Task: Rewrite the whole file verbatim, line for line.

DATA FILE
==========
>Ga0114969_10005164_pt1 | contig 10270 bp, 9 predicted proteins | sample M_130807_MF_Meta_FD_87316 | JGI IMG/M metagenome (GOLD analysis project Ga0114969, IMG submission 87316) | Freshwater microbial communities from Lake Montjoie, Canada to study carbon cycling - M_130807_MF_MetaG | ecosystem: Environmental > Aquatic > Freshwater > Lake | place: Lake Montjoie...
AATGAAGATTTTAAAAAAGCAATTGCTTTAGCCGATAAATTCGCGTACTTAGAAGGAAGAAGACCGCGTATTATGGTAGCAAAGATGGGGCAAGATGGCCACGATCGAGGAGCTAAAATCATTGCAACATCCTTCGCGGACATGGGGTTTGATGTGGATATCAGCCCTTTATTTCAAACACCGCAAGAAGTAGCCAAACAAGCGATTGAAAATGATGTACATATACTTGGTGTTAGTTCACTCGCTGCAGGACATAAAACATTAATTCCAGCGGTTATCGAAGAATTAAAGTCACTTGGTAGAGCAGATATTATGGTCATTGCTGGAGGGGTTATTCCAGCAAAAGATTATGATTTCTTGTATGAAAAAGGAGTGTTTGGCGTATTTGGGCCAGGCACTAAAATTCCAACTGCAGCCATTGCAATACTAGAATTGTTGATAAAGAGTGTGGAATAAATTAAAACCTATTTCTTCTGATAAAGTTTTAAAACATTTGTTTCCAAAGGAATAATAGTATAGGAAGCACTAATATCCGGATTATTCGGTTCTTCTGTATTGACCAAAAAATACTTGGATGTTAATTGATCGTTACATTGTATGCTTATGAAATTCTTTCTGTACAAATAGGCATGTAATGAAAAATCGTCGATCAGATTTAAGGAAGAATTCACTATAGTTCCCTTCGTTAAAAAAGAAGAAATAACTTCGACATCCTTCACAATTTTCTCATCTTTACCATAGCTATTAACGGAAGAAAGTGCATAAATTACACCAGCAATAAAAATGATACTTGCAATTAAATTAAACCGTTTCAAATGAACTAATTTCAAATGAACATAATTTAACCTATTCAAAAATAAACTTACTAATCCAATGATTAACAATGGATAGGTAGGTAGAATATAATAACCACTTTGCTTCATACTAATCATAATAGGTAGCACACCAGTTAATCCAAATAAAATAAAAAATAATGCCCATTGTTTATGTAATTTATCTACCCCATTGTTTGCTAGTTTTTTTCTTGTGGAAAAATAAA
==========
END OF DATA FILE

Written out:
>Ga0114969_10005164_pt1 | contig 10270 bp, 9 predicted proteins | sample M_130807_MF_Meta_FD_87316 | JGI IMG/M metagenome (GOLD analysis project Ga0114969, IMG submission 87316) | Freshwater microbial communities from Lake Montjoie, Canada to study carbon cycling - M_130807_MF_MetaG | ecosystem: Environmental > Aquatic > Freshwater > Lake | place: Lake Montjoie...
AATGAAGATTTTAAAAAAGCAATTGCTTTAGCCGATAAATTCGCGTACTTAGAAGGAAGAAGACCGCGTATTATGGTAGCAAAGATGGGGCAAGATGGCCACGATCGAGGAGCTAAAATCATTGCAACATCCTTCGCGGACATGGGGTTTGATGTGGATATCAGCCCTTTATTTCAAACACCGCAAGAAGTAGCCAAACAAGCGATTGAAAATGATGTACATATACTTGGTGTTAGTTCACTCGCTGCAGGACATAAAACATTAATTCCAGCGGTTATCGAAGAATTAAAGTCACTTGGTAGAGCAGATATTATGGTCATTGCTGGAGGGGTTATTCCAGCAAAAGATTATGATTTCTTGTATGAAAAAGGAGTGTTTGGCGTATTTGGGCCAGGCACTAAAATTCCAACTGCAGCCATTGCAATACTAGAATTGTTGATAAAGAGTGTGGAATAAATTAAAACCTATTTCTTCTGATAAAGTTTTAAAACATTTGTTTCCAAAGGAATAATAGTATAGGAAGCACTAATATCCGGATTATTCGGTTCTTCTGTATTGACCAAAAAATACTTGGATGTTAATTGATCGTTACATTGTATGCTTATGAAATTCTTTCTGTACAAATAGGCATGTAATGAAAAATCGTCGATCAGATTTAAGGAAGAATTCACTATAGTTCCCTTCGTTAAAAAAGAAGAAATAACTTCGACATCCTTCACAATTTTCTCATCTTTACCATAGCTATTAACGGAAGAAAGTGCATAAATTACACCAGCAATAAAAATGATACTTGCAATTAAATTAAACCGTTTCAAATGAACTAATTTCAAATGAACATAATTTAACCTATTCAAAAATAAACTTACTAATCCAATGATTAACAATGGATAGGTAGGTAGAATATAATAACCACTTTGCTTCATACTAATCATAATAGGTAGCACACCAGTTAATCCAAATAAAATAAAAAATAATGCCCATTGTTTATGTAATTTATCTACCCCATTGTTTGCTAGTTTTTTTCTTGTGGAAAAATAAA